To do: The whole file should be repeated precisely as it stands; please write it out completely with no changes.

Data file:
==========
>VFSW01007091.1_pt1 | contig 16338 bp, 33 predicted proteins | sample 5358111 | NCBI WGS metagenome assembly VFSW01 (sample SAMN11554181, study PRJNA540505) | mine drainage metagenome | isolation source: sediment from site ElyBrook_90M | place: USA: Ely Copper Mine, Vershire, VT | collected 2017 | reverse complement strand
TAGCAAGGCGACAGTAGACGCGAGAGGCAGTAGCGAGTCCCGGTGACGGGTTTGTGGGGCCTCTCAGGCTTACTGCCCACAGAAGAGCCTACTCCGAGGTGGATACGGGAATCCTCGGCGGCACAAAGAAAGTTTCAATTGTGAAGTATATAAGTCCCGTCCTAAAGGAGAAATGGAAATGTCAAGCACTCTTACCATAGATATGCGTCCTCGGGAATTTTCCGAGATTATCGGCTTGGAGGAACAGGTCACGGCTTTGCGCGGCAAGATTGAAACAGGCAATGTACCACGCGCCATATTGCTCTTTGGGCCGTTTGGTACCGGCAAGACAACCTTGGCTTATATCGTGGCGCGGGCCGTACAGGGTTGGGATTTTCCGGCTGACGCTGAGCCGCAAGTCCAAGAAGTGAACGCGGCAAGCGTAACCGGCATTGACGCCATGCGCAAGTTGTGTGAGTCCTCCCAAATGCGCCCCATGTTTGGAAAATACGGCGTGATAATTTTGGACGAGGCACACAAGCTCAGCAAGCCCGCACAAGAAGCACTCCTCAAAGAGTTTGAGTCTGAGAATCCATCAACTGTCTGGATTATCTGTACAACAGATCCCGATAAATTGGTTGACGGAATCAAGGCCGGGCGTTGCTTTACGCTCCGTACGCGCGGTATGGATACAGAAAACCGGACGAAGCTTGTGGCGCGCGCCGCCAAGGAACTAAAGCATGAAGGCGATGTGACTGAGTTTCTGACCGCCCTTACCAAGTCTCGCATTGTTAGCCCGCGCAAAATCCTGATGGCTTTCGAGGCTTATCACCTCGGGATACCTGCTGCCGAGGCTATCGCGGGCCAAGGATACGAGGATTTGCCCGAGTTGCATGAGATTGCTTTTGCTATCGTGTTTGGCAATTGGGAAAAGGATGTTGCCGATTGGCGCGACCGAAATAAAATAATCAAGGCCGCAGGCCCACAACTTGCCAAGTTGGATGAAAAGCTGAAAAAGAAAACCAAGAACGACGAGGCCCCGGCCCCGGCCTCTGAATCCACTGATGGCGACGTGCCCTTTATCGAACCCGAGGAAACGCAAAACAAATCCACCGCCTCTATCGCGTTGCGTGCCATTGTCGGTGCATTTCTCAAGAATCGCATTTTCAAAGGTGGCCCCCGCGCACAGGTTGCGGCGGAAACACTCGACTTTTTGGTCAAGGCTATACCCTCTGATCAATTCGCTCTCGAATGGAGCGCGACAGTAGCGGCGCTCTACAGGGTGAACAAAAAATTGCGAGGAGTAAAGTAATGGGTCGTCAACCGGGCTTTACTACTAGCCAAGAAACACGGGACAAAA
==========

>VFSW01007091.1_pt1 | contig 16338 bp, 33 predicted proteins | sample 5358111 | NCBI WGS metagenome assembly VFSW01 (sample SAMN11554181, study PRJNA540505) | mine drainage metagenome | isolation source: sediment from site ElyBrook_90M | place: USA: Ely Copper Mine, Vershire, VT | collected 2017 | reverse complement strand
TAGCAAGGCGACAGTAGACGCGAGAGGCAGTAGCGAGTCCCGGTGACGGGTTTGTGGGGCCTCTCAGGCTTACTGCCCACAGAAGAGCCTACTCCGAGGTGGATACGGGAATCCTCGGCGGCACAAAGAAAGTTTCAATTGTGAAGTATATAAGTCCCGTCCTAAAGGAGAAATGGAAATGTCAAGCACTCTTACCATAGATATGCGTCCTCGGGAATTTTCCGAGATTATCGGCTTGGAGGAACAGGTCACGGCTTTGCGCGGCAAGATTGAAACAGGCAATGTACCACGCGCCATATTGCTCTTTGGGCCGTTTGGTACCGGCAAGACAACCTTGGCTTATATCGTGGCGCGGGCCGTACAGGGTTGGGATTTTCCGGCTGACGCTGAGCCGCAAGTCCAAGAAGTGAACGCGGCAAGCGTAACCGGCATTGACGCCATGCGCAAGTTGTGTGAGTCCTCCCAAATGCGCCCCATGTTTGGAAAATACGGCGTGATAATTTTGGACGAGGCACACAAGCTCAGCAAGCCCGCACAAGAAGCACTCCTCAAAGAGTTTGAGTCTGAGAATCCATCAACTGTCTGGATTATCTGTACAACAGATCCCGATAAATTGGTTGACGGAATCAAGGCCGGGCGTTGCTTTACGCTCCGTACGCGCGGTATGGATACAGAAAACCGGACGAAGCTTGTGGCGCGCGCCGCCAAGGAACTAAAGCATGAAGGCGATGTGACTGAGTTTCTGACCGCCCTTACCAAGTCTCGCATTGTTAGCCCGCGCAAAATCCTGATGGCTTTCGAGGCTTATCACCTCGGGATACCTGCTGCCGAGGCTATCGCGGGCCAAGGATACGAGGATTTGCCCGAGTTGCATGAGATTGCTTTTGCTATCGTGTTTGGCAATTGGGAAAAGGATGTTGCCGATTGGCGCGACCGAAATAAAATAATCAAGGCCGCAGGCCCACAACTTGCCAAGTTGGATGAAAAGCTGAAAAAGAAAACCAAGAACGACGAGGCCCCGGCCCCGGCCTCTGAATCCACTGATGGCGACGTGCCCTTTATCGAACCCGAGGAAACGCAAAACAAATCCACCGCCTCTATCGCGTTGCGTGCCATTGTCGGTGCATTTCTCAAGAATCGCATTTTCAAAGGTGGCCCCCGCGCACAGGTTGCGGCGGAAACACTCGACTTTTTGGTCAAGGCTATACCCTCTGATCAATTCGCTCTCGAATGGAGCGCGACAGTAGCGGCGCTCTACAGGGTGAACAAAAAATTGCGAGGAGTAAAGTAATGGGTCGTCAACCGGGCTTTACTACTAGCCAAGAAACACGGGACAAAA